Trivial, but useful: sequences with defined mean/s.d.

O.k., the following post may be (mathematically) trivial, but could be somewhat useful for people that do simulations/testing of statistical methods.
Let’s say we want to test the dependence of p-values derived from a t-test to a) the ratio of means between two groups, b) the standard deviation or c) the sample size(s) of the two groups. For this setup we would need to i.e. generate two groups with defined and .
Often encountered in simulations is that groups are generated with rnorm and then plugged into the simulation. However (and evidently), it is clear that sampling from a normal distribution does not deliver a vector with exactly defined statistical properties (although the “law of large numbers” states that with enough large sample size it converges to that…).
For example,

we have created a vector with exact statistical properties, which is also normally distributed since multiplication and addition of a normal distribution preserves normality.

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4 Responses to Trivial, but useful: sequences with defined mean/s.d.

The sample mean and sample standard deviation are not constants, but random variables. The result of performing the initial scaling calculation to variance one before you rescale to the desired mean and standard deviation doesn’t leave you with output that is actually normally distributed.

to see a histogram of 10000 samples of size 6 which have been centered and divided by their standard deviation. (Try it for k=3 and k=2…)

Of course, as n goes to infinity this gets closer and closer to normal, but at finite samples it just isn’t, even if the original data was perfectly normal.

Actually, it’s not just dividing by sd that’s the problem; the subtraction of the sample mean itself induces dependence (and then the division by the sd induces more), for example (you not only don’t have normality, the observations in your sample aren’t independent either).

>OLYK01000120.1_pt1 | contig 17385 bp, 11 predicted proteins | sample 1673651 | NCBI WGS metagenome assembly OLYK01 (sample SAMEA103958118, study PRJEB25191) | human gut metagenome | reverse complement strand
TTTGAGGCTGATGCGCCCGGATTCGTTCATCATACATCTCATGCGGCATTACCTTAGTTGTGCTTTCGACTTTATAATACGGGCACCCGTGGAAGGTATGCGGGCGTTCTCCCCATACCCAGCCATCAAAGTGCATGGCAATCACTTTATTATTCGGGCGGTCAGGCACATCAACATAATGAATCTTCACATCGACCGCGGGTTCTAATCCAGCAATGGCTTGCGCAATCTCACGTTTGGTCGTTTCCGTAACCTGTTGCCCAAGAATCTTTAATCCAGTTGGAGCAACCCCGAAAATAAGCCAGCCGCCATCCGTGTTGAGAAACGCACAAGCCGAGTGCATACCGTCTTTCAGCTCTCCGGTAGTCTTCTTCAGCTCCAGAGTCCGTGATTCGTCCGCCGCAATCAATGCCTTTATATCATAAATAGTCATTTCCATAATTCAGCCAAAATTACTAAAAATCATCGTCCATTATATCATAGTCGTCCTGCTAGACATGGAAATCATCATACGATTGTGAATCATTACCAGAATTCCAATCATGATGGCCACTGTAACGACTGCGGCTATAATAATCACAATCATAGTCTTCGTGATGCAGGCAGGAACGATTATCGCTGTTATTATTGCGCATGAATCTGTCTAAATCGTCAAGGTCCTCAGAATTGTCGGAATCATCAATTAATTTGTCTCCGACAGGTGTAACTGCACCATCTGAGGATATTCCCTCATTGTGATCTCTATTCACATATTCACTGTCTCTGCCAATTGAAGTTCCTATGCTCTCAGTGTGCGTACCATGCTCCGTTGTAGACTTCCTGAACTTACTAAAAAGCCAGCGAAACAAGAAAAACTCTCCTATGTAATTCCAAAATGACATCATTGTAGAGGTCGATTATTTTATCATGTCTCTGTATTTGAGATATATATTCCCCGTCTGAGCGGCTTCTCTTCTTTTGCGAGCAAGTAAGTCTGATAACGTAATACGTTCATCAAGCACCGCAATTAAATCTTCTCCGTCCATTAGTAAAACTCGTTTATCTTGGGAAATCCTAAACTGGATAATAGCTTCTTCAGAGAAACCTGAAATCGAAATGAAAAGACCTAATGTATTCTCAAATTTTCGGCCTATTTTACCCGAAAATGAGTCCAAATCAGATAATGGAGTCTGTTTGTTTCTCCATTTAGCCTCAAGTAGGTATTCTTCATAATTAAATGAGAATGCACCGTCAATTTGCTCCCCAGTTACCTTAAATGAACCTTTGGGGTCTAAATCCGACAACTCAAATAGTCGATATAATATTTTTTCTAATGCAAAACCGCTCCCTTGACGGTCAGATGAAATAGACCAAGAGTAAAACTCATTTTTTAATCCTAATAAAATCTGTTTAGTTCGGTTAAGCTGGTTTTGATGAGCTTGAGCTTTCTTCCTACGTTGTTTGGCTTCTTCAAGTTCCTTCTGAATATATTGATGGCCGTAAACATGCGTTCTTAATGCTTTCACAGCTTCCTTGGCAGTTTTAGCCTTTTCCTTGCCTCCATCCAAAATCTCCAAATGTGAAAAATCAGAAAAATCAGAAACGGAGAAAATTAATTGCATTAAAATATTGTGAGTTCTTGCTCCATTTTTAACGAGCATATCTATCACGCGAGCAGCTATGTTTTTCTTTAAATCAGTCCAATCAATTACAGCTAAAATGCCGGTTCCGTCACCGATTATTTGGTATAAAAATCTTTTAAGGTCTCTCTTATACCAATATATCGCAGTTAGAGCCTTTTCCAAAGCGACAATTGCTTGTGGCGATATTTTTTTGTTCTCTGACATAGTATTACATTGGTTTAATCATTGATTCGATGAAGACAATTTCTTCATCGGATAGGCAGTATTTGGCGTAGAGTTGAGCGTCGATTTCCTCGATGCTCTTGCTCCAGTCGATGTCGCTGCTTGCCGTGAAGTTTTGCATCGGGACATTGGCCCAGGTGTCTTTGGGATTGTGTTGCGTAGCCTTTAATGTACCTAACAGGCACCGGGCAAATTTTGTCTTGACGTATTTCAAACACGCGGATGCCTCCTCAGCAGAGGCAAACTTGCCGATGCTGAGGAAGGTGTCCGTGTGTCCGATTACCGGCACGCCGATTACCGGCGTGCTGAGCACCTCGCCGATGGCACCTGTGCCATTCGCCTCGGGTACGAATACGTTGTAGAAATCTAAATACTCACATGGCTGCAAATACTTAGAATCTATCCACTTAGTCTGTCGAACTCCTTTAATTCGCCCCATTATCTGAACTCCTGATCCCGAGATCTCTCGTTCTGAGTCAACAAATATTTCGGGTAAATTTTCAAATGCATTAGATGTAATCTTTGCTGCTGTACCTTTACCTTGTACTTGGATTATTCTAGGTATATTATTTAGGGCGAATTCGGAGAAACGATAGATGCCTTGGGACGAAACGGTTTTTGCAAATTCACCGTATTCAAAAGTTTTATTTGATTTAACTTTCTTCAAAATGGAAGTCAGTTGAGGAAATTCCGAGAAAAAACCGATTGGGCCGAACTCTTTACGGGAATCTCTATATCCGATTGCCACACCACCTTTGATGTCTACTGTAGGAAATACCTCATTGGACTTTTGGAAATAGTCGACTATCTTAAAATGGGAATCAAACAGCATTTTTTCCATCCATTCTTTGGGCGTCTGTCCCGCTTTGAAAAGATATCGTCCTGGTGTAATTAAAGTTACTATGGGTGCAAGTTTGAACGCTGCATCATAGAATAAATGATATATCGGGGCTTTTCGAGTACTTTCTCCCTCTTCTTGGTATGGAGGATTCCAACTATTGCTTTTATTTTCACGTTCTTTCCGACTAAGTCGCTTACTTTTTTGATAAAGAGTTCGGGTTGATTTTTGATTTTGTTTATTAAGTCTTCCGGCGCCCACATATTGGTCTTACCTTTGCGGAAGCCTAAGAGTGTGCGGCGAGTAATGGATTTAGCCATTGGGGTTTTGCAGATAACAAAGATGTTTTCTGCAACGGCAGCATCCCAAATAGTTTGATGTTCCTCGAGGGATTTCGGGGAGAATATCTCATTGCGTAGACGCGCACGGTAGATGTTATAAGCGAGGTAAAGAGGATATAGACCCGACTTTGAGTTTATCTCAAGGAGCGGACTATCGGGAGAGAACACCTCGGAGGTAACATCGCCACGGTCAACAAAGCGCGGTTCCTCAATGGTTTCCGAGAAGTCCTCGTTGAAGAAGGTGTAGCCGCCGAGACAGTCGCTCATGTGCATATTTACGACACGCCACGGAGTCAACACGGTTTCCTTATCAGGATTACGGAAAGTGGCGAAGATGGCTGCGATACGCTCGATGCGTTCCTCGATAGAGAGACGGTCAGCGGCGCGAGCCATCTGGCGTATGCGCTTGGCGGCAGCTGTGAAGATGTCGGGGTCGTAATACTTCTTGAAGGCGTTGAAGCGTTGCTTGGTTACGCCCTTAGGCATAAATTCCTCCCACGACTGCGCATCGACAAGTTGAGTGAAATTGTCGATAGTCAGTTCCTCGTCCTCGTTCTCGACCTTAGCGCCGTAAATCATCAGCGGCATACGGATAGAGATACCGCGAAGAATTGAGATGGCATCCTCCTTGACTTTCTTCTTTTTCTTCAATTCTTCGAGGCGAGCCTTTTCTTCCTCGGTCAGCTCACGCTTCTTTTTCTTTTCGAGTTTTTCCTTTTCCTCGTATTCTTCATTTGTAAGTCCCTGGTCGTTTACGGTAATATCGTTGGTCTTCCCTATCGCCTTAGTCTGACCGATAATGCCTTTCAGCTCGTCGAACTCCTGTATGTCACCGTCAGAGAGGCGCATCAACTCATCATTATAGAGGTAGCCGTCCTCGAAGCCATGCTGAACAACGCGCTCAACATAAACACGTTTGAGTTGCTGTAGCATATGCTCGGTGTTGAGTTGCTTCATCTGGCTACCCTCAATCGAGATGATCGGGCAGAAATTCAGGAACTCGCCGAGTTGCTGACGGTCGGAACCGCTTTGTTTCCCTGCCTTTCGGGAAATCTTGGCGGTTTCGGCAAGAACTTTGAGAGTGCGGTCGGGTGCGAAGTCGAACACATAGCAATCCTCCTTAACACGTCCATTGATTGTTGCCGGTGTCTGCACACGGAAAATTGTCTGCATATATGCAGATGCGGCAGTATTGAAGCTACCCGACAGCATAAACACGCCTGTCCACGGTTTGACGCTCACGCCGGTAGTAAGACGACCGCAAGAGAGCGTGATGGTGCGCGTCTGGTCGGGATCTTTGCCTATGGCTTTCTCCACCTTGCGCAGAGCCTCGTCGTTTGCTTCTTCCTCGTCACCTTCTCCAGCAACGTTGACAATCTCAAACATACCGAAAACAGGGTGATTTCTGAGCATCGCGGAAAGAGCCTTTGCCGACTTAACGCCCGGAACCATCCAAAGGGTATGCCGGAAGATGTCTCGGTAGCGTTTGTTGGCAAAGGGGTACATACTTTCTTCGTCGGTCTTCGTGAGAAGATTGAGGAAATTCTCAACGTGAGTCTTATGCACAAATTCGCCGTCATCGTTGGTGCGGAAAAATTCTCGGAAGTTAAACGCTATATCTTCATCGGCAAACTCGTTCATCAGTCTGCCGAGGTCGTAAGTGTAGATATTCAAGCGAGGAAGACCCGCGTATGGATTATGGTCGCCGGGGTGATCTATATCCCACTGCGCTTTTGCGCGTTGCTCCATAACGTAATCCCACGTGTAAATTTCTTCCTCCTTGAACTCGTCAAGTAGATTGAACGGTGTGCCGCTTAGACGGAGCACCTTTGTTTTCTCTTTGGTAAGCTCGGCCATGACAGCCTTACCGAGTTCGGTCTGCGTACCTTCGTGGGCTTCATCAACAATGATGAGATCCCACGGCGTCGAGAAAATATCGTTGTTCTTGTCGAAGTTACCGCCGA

Glen_b is right.
Another way to see it is to observe that for sd = 1, mean = 0 the Z vector is a random vector whose sample mean is t-distributed. If Z were normal its sample mean would also be normal.

In your reply, you’re being misled by the asymptotic normality, but
if you sample a large number of repetitions with n=2 or 3 as opposed to n=10000 the non-normality of z should be apparent.

The sample mean and sample standard deviation are not constants, but random variables. The result of performing the initial scaling calculation to variance one before you rescale to the desired mean and standard deviation doesn’t leave you with output that is actually normally distributed.

To clarify further – you can easily make your new mean and standard deviation anything you like, but the distribution is non-normal. Try this code:

k=6;hist(scale(matrix(rnorm(k*10000),nr=k)),n=100)

to see a histogram of 10000 samples of size 6 which have been centered and divided by their standard deviation. (Try it for k=3 and k=2…)

Of course, as n goes to infinity this gets closer and closer to normal, but at finite samples it just isn’t, even if the original data was perfectly normal.

Actually, it’s not just dividing by sd that’s the problem; the subtraction of the sample mean itself induces dependence (and then the division by the sd induces more), for example (you not only don’t have normality, the observations in your sample aren’t independent either).

Hi Glen,

thanks for your comment, but is this not the difference between scaling a matrix or a vector:

x <- rnorm(10000, 5, 2)

z <- scale(x)

hist(z)

qqplot(z, x)

im which normality is perfectly preserved?

Cheers,

Andrej

Glen_b is right.

Another way to see it is to observe that for sd = 1, mean = 0 the Z vector is a random vector whose sample mean is t-distributed. If Z were normal its sample mean would also be normal.

In your reply, you’re being misled by the asymptotic normality, but

if you sample a large number of repetitions with n=2 or 3 as opposed to n=10000 the non-normality of z should be apparent.